Against this panorama of planetary catastrophe, Serge poses his collective protagonist: a quartet of loyal, idealistic Soviet secret agents, veteran revolutionary fighters from the Russian Civil War period (1918-1921), now disillusioned. Operating in Europe where Hitler is triumphing and war looming, their faith in the Party is shaken by the Moscow Trials and the Stalinist totalitarian nightmare developing back in Russia. Caught in this “labyrinth of madness,” torn between a heroic sense of duty and the recognition of a historical impasse, doomed to be eliminated by the GPU apparatus if the gestapo doesn’t get them first, they search for an escape from a “world without possible escape” while trying to make sense of history and of their individual lives.

(I wish I could post the entire intro—it’s worth the price of admission, so to speak.)

This is a remarkable book—a perfect example of the type of literature we’d like to bring attention to via this award. It’s a “classic” novel in the best sense of the word, and the diversity in tone and character of the four parts (and the action-packed ending) are what makes this such a strong novel.

1 (I love using footnotes.) Like with Horacio Castellanos Moya, Serge’s background is a bit complex. From NYRB’s author bio:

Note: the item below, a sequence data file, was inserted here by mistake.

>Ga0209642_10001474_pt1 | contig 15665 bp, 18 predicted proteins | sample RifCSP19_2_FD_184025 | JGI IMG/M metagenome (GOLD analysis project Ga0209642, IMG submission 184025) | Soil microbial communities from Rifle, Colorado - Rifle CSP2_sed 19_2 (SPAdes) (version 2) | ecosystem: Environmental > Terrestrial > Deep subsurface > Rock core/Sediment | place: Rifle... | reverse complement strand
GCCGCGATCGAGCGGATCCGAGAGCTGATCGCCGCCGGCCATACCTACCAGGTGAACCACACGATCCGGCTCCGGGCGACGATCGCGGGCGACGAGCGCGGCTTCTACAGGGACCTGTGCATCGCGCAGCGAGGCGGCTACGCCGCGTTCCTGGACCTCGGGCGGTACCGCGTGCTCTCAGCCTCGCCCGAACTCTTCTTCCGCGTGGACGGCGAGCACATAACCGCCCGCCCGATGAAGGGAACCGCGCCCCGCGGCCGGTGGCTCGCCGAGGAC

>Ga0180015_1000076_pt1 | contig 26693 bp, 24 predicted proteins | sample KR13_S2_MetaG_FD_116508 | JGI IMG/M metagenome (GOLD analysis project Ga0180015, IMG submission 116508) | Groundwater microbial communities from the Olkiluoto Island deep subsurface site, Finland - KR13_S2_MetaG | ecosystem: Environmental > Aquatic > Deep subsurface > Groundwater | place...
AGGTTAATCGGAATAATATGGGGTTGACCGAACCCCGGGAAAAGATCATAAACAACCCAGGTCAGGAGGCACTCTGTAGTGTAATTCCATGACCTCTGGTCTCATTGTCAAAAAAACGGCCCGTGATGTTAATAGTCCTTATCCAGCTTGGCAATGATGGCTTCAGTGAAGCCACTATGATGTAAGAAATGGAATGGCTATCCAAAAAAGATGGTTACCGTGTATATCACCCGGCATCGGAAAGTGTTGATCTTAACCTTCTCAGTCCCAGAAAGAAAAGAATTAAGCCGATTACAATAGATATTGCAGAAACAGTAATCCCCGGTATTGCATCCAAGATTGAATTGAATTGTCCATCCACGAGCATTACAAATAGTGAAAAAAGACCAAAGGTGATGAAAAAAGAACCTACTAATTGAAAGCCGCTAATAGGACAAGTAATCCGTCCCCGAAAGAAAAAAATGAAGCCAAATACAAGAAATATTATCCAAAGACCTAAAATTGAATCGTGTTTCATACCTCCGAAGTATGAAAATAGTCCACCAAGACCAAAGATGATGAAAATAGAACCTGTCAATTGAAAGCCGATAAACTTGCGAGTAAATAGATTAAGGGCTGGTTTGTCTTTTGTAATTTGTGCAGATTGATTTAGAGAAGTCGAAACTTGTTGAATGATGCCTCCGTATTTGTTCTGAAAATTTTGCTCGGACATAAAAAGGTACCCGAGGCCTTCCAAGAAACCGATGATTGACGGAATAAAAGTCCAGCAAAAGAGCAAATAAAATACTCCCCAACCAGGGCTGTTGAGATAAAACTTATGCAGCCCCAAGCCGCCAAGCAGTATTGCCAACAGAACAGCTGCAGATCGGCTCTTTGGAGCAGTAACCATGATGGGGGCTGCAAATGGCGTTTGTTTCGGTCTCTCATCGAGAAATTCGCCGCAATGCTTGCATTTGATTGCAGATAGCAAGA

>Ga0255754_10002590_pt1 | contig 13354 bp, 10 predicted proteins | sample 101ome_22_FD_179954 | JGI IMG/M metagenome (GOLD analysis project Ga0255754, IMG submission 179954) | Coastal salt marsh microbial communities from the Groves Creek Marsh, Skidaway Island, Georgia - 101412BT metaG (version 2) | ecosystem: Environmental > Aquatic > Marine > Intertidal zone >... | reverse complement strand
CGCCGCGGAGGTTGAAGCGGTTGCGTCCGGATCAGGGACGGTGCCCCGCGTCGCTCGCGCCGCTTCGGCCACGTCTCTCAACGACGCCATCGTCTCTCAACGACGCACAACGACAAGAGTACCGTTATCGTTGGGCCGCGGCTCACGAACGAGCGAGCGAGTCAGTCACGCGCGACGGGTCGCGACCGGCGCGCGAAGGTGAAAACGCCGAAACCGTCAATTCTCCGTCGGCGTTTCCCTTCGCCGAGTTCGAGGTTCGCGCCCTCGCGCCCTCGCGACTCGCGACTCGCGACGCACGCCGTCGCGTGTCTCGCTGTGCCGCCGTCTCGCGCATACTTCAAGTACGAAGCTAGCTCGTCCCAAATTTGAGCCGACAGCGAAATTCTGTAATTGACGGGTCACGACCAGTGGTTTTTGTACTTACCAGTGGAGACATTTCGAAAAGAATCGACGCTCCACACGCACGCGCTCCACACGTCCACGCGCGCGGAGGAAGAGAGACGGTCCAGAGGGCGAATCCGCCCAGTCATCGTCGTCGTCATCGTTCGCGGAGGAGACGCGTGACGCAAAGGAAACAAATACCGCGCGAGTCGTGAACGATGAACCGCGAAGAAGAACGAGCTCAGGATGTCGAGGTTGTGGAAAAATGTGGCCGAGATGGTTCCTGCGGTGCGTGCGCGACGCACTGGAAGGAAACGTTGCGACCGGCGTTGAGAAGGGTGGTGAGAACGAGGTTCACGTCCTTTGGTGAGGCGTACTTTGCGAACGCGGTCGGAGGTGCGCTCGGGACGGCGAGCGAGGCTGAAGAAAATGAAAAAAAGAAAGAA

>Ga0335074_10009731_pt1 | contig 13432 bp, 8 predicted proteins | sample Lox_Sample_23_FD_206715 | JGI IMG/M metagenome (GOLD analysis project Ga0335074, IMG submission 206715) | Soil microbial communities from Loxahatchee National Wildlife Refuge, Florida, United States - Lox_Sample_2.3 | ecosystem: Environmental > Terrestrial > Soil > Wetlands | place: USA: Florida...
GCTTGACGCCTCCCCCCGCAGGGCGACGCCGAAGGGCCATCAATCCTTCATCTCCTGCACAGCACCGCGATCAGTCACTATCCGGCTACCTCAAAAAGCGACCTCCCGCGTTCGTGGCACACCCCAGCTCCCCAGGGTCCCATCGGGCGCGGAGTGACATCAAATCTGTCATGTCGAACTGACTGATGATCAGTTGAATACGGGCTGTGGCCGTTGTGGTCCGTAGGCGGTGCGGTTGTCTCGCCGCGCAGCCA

Victor Serge (1890-1947) was born Victor Lvovich Kibalchich to Russian anti-Czarist exiles, impoverished intellectuals living “by chance” in Brussels. A precocious anarchist firebrand, young Victor was sentenced to five years in a French penitentiary in 1912. Expelled to Spain in 1917, he participated in an anarcho-syndicalist uprising before leaving for Russia to join the Revolution. Arriving in 1919, after a year in a French concentration camp, Serge joined the Bolsheviks and worked in the press services of the Communist International in Petrograd, Moscow, Berlin, and Vienna. An outspoken critic of Stalin, Serge was expelled from the Party and jailed in 1928. Released and living in Leningrad, he managed to publish three novels (_Men in Prison_, Birth of Our Power, and Conquered City) and a history of Year One of the Russian Revolution. Arrested again in Russia and deported to Central Asia in 1933, he was allowed to leave the USSR in 1936 after international protests by militants and prominent writers like André Gide and Romain Rolland. Using his insider’s knowledge, Serge published a stream of impassioned, documented exposés of Stalin’s Moscow show trials and machinations in Spain which went largely unheeded. Stateless, penniless, hounded by Stalinist agents, Serge lived in precarious exile in Brussels, Paris, Vichy France, and Mexico City, where he died in 1947.